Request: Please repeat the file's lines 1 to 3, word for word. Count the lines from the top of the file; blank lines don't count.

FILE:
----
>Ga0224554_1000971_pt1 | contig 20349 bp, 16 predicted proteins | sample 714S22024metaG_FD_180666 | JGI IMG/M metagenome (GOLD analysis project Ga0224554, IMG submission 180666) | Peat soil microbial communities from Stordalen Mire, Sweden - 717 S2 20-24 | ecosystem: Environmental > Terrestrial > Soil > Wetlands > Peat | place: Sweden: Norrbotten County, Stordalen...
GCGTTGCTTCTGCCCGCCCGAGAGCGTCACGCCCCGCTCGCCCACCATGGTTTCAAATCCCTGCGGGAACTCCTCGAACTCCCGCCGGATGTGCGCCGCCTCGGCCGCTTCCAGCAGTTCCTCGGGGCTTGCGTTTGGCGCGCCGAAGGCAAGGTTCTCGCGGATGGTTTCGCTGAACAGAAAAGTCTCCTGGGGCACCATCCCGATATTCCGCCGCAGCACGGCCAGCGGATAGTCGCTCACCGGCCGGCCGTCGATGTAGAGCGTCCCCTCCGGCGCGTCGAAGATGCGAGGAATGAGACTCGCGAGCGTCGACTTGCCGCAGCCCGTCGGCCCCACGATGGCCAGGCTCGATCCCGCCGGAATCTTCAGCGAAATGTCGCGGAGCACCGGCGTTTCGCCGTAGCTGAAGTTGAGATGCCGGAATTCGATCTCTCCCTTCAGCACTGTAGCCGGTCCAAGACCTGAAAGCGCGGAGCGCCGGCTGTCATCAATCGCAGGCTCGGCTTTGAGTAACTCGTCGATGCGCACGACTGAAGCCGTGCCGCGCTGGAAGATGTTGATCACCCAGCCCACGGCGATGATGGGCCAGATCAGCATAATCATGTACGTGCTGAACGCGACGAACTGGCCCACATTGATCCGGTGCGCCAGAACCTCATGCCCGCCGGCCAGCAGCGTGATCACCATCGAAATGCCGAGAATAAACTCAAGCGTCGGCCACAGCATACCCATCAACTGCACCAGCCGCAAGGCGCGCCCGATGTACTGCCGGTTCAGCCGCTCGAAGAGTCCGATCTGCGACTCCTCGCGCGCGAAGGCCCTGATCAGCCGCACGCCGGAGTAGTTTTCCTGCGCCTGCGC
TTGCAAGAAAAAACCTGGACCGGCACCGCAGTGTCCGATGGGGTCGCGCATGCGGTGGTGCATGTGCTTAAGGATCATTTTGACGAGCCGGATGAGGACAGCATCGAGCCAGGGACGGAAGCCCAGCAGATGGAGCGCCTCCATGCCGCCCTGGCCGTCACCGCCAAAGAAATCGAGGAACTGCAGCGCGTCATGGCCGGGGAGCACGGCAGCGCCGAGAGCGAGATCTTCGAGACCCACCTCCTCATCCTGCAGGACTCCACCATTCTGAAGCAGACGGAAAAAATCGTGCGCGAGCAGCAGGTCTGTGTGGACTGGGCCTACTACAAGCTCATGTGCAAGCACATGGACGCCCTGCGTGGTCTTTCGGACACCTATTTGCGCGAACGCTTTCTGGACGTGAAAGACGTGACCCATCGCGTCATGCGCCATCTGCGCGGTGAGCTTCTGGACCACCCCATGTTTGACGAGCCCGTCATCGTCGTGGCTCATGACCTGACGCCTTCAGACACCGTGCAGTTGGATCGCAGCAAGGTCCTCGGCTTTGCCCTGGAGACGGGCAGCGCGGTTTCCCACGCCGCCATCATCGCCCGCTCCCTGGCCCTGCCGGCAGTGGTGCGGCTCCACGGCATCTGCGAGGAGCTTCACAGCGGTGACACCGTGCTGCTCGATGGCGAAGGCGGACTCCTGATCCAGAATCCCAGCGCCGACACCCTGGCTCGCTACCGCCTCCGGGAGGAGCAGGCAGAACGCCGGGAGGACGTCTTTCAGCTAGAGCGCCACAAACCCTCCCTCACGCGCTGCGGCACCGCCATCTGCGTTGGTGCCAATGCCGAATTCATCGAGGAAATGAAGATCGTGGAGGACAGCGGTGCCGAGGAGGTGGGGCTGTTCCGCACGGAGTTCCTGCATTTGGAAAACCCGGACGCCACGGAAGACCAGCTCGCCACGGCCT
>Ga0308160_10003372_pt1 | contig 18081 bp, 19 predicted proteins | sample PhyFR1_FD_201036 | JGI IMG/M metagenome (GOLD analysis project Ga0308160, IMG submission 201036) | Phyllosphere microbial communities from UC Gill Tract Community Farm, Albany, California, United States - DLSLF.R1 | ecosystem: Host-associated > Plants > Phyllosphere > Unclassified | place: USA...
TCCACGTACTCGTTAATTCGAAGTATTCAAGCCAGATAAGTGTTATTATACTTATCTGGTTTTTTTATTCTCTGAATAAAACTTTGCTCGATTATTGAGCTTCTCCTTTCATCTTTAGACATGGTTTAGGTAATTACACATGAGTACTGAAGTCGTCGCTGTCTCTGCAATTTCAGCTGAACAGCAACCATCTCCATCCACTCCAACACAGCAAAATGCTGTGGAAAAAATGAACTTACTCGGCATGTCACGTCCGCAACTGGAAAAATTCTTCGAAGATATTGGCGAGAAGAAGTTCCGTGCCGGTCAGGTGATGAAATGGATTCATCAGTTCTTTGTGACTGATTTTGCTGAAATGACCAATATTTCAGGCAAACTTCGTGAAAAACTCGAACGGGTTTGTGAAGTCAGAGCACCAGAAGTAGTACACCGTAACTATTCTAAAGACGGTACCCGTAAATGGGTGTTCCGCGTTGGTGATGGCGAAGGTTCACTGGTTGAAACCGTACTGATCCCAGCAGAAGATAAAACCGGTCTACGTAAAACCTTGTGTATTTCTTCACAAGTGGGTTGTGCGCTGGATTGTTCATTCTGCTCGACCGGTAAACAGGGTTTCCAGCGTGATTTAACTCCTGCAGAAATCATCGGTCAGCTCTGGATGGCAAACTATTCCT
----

>Ga0224554_1000971_pt1 | contig 20349 bp, 16 predicted proteins | sample 714S22024metaG_FD_180666 | JGI IMG/M metagenome (GOLD analysis project Ga0224554, IMG submission 180666) | Peat soil microbial communities from Stordalen Mire, Sweden - 717 S2 20-24 | ecosystem: Environmental > Terrestrial > Soil > Wetlands > Peat | place: Sweden: Norrbotten County, Stordalen...
GCGTTGCTTCTGCCCGCCCGAGAGCGTCACGCCCCGCTCGCCCACCATGGTTTCAAATCCCTGCGGGAACTCCTCGAACTCCCGCCGGATGTGCGCCGCCTCGGCCGCTTCCAGCAGTTCCTCGGGGCTTGCGTTTGGCGCGCCGAAGGCAAGGTTCTCGCGGATGGTTTCGCTGAACAGAAAAGTCTCCTGGGGCACCATCCCGATATTCCGCCGCAGCACGGCCAGCGGATAGTCGCTCACCGGCCGGCCGTCGATGTAGAGCGTCCCCTCCGGCGCGTCGAAGATGCGAGGAATGAGACTCGCGAGCGTCGACTTGCCGCAGCCCGTCGGCCCCACGATGGCCAGGCTCGATCCCGCCGGAATCTTCAGCGAAATGTCGCGGAGCACCGGCGTTTCGCCGTAGCTGAAGTTGAGATGCCGGAATTCGATCTCTCCCTTCAGCACTGTAGCCGGTCCAAGACCTGAAAGCGCGGAGCGCCGGCTGTCATCAATCGCAGGCTCGGCTTTGAGTAACTCGTCGATGCGCACGACTGAAGCCGTGCCGCGCTGGAAGATGTTGATCACCCAGCCCACGGCGATGATGGGCCAGATCAGCATAATCATGTACGTGCTGAACGCGACGAACTGGCCCACATTGATCCGGTGCGCCAGAACCTCATGCCCGCCGGCCAGCAGCGTGATCACCATCGAAATGCCGAGAATAAACTCAAGCGTCGGCCACAGCATACCCATCAACTGCACCAGCCGCAAGGCGCGCCCGATGTACTGCCGGTTCAGCCGCTCGAAGAGTCCGATCTGCGACTCCTCGCGCGCGAAGGCCCTGATCAGCCGCACGCCGGAGTAGTTTTCCTGCGCCTGCGC
TTGCAAGAAAAAACCTGGACCGGCACCGCAGTGTCCGATGGGGTCGCGCATGCGGTGGTGCATGTGCTTAAGGATCATTTTGACGAGCCGGATGAGGACAGCATCGAGCCAGGGACGGAAGCCCAGCAGATGGAGCGCCTCCATGCCGCCCTGGCCGTCACCGCCAAAGAAATCGAGGAACTGCAGCGCGTCATGGCCGGGGAGCACGGCAGCGCCGAGAGCGAGATCTTCGAGACCCACCTCCTCATCCTGCAGGACTCCACCATTCTGAAGCAGACGGAAAAAATCGTGCGCGAGCAGCAGGTCTGTGTGGACTGGGCCTACTACAAGCTCATGTGCAAGCACATGGACGCCCTGCGTGGTCTTTCGGACACCTATTTGCGCGAACGCTTTCTGGACGTGAAAGACGTGACCCATCGCGTCATGCGCCATCTGCGCGGTGAGCTTCTGGACCACCCCATGTTTGACGAGCCCGTCATCGTCGTGGCTCATGACCTGACGCCTTCAGACACCGTGCAGTTGGATCGCAGCAAGGTCCTCGGCTTTGCCCTGGAGACGGGCAGCGCGGTTTCCCACGCCGCCATCATCGCCCGCTCCCTGGCCCTGCCGGCAGTGGTGCGGCTCCACGGCATCTGCGAGGAGCTTCACAGCGGTGACACCGTGCTGCTCGATGGCGAAGGCGGACTCCTGATCCAGAATCCCAGCGCCGACACCCTGGCTCGCTACCGCCTCCGGGAGGAGCAGGCAGAACGCCGGGAGGACGTCTTTCAGCTAGAGCGCCACAAACCCTCCCTCACGCGCTGCGGCACCGCCATCTGCGTTGGTGCCAATGCCGAATTCATCGAGGAAATGAAGATCGTGGAGGACAGCGGTGCCGAGGAGGTGGGGCTGTTCCGCACGGAGTTCCTGCATTTGGAAAACCCGGACGCCACGGAAGACCAGCTCGCCACGGCCT